Since the introduction of HPV vaccines, there has been a decline in cervical precancerous lesions (35). This indicates that with time, this vaccine - if administered widely—will drastically reduce cervical cancer rates and HPV-associated cancer rates. When compared to similar age-appropriate vaccines in the United States, the rate of completed HPV vaccination series is much lower. For example, rates of vaccination for the Tetanus-diphtheria and acellular Pertussis vaccine and the A/C/Y/W-135 meningococcal vaccine (MCV4/MSPV4) approach 100%, while completed vaccine rates for HPV vaccines is barely 50% for females and even lower for males (36). Figure 4 shows the percentage of adolescents who are current with their HPV vaccinations by state in the United States (37).
Barriers to HPV vaccination
Some perceived general barriers to immunizing adolescents include: fewer preventive visits overall (annual visits as opposed to every few months for the infant schedule); time constraints; reimbursement concerns; consent; tracking immunization records; and lack of education about the HPV vaccine, such as vaccine safety. Parents are influenced by provider recommendations, news media, other family members and school requirements with respect to likelihood of immunizing their child (38,39).
Hence, health care providers should not underestimate their influence and importance when recommending vaccines. Vaccine messaging from providers should emphasize the safety and efficacy of the HPV vaccine. Specifics regarding HPV acquisition can be tailored based on the age and developmental stage of the adolescent. HPV vaccines should be strongly recommended (26).
A unique aspect of the HPV vaccine is its ability to offer primary prevention against a highly prevalent STI with deleterious outcomes and high economic burden. There have been proposals to allow adolescents to consent for this specific vaccine on their own (as it is designed to prevent an STI and in the United States, many adolescents can consent to STI treatment though they are still considered minors under the law). This consideration would require support from policy makers and health care providers (including public health officials) (40).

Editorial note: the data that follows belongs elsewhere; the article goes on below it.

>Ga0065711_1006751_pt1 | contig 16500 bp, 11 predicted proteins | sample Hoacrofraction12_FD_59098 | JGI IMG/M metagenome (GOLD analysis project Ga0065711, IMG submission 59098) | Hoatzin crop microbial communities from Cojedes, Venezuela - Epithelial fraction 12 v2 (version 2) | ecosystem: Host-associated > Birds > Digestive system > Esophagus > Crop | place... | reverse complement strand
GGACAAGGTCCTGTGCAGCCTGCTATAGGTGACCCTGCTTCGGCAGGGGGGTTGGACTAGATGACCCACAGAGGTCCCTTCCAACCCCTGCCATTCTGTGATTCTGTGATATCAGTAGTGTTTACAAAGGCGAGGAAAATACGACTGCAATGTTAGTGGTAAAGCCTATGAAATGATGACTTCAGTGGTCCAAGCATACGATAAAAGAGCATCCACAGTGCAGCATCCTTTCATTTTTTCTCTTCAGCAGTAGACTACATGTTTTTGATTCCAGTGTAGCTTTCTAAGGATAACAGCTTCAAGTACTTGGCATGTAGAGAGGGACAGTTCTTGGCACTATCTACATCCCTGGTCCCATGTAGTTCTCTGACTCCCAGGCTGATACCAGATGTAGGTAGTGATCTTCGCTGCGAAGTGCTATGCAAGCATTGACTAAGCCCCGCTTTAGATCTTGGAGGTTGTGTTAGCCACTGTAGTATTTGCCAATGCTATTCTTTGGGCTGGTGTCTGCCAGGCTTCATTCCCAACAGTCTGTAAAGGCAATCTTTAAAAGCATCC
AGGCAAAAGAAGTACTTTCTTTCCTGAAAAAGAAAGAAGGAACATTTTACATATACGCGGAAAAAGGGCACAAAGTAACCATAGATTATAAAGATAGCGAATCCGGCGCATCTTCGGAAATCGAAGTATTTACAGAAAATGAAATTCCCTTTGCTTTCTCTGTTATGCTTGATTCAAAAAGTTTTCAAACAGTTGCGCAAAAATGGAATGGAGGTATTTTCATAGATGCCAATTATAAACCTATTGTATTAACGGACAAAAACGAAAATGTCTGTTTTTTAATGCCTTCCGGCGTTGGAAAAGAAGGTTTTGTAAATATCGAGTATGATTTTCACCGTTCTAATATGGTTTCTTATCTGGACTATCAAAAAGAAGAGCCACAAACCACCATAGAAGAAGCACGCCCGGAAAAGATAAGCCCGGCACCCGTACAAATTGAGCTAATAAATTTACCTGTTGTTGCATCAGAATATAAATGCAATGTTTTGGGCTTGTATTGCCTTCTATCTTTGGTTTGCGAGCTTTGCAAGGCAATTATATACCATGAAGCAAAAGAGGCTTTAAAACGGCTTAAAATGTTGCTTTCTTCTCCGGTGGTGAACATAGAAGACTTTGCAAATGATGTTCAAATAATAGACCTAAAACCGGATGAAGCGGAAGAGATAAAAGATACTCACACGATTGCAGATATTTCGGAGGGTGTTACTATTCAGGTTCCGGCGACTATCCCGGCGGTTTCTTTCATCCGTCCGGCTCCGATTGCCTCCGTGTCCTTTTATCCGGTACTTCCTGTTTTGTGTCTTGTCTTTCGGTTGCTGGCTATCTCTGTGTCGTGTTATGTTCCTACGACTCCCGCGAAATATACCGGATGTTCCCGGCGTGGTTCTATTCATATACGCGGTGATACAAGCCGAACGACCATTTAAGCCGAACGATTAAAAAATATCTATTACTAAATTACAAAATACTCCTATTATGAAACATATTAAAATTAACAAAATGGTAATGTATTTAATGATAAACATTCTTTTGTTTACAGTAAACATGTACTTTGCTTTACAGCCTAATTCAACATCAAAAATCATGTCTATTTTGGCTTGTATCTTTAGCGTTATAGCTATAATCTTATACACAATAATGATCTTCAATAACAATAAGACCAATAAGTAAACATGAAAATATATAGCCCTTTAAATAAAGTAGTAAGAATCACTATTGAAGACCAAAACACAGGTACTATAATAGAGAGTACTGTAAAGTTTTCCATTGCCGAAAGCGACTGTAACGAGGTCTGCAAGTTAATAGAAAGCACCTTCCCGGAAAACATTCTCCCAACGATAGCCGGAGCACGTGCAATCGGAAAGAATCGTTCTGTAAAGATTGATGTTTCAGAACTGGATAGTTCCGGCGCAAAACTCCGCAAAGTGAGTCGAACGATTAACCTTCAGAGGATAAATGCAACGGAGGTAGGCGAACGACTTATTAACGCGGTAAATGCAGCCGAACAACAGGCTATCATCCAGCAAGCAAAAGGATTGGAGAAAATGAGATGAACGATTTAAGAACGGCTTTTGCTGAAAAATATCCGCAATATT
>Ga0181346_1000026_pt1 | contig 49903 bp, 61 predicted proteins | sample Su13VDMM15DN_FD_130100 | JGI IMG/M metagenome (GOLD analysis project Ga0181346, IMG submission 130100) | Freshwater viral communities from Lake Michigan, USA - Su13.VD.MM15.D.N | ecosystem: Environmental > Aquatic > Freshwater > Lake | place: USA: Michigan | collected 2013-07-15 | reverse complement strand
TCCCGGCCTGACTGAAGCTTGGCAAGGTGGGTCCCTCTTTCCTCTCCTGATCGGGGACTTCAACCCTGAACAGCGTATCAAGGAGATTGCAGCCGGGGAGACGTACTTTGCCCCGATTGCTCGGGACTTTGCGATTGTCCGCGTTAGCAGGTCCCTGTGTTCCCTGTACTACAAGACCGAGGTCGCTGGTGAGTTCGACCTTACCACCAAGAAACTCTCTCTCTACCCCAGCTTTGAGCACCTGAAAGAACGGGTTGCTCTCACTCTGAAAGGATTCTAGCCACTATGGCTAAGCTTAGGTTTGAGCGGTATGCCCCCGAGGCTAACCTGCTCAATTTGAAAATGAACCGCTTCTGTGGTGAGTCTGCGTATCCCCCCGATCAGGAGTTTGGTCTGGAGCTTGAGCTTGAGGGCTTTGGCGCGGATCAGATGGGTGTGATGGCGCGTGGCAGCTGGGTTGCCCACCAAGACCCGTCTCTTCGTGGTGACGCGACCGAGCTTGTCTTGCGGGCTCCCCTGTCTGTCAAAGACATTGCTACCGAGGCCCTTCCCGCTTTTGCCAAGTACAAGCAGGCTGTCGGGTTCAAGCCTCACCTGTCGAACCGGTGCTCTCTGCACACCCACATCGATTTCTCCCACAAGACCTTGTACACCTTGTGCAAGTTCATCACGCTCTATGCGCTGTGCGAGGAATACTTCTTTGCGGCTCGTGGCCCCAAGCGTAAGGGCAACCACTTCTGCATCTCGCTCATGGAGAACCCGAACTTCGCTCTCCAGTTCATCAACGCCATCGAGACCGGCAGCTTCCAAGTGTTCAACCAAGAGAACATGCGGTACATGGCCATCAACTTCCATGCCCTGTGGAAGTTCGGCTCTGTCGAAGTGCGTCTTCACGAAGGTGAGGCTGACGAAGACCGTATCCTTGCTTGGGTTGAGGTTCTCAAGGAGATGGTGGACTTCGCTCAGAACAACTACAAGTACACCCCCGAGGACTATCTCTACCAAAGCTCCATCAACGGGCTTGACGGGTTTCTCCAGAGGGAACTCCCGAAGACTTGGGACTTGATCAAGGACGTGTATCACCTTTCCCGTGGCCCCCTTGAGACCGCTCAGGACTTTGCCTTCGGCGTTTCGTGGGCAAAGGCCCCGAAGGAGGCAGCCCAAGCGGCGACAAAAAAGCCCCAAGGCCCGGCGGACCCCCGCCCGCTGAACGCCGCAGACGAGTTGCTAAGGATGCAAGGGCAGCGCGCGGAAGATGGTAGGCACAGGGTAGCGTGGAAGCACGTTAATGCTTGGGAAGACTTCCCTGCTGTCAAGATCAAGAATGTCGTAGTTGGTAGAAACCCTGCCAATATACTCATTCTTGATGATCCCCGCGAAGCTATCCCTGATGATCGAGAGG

Improving HPV vaccination
The conversation should start early which allows timely preparation and understanding from the child and his/her caregivers. Even if the vaccine can be given as old as 45 years, the younger the child initiates the series, the greater the response. The role of the medical practitioner is important when discussing HPV vaccination during clinic visits. One study found providers who make recommendations about the vaccine assuming parents’ readiness to vaccinate had improved initiation of the vaccine among young adolescents (41). The highly effective HPV vaccine can be given as part of the other scheduled adolescent vaccines.
Rand et al. conducted a learning collaborative quality improvement (QI) model in different primary care practices to improve HPV vaccination rates by reducing missed opportunities at all visit types (42). The interventions targeted changes within the office systems, such as identifying a clinic champion, strong recommendations from provider, flagging charts for patients due for vaccines, assessing those in need to be vaccinated during any type of visits (wellness, nurse, acute, chronic, and other visits), and updating office policy on vaccinations. Utilization of the QI model resulted in less missed opportunities to vaccinate, increased overall initiation and completion of series (42).
In a systematic review of interventions done in unvaccinated college students found that increased uptake of the HPV vaccine correlated with encouragement from both peers and medical practitioners (43). Hence, finding creative ways to engage adolescents and families, and to debunk myths about the infection and vaccine, is essential. The recommendations for the HPV vaccination are evolving. It is imperative to emphasize to families that getting immunized prior to exposure is the best way to prevent HPV associated infections.
The HPV is a highly contagious and prevalent infection. Disease burden is high in otherwise healthy young men and women leading to significant consequences. HPV infections also create significant economic burden to society. Although the disease and economic burden of HPV infections is greater in women, men can also be affected by HPV. The available vaccine against HPV is a safe and effective means of primary prevention. Immunogenicity is achieved at better rates when the vaccine is administered to younger adolescents, though the vaccine has been recently approved for use up to age 45 years. Challenges have occurred with administration of this vaccine however, leading to slower uptake when compared to other adolescent specific vaccines. Creative strategies to improve uptake include: utilizing vaccine-only visits and offering immunizations in school-based settings. Given the nature of acquisition of HPV, allowing adolescents to consent to their own immunization is another approach towards slowly but surely eliminating this infection.
Conflicts of Interest: The authors have no conflicts of interest to declare.
Ethical Statement: The authors are accountable for all aspects of the work in ensuring that questions related to the accuracy or integrity of any part of the work are appropriately investigated and resolved.
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Cite this article as: Holder N, Ahmed N, Cabral MD. Human papillomavirus infection in adolescents. Pediatr Med 2019;2:46.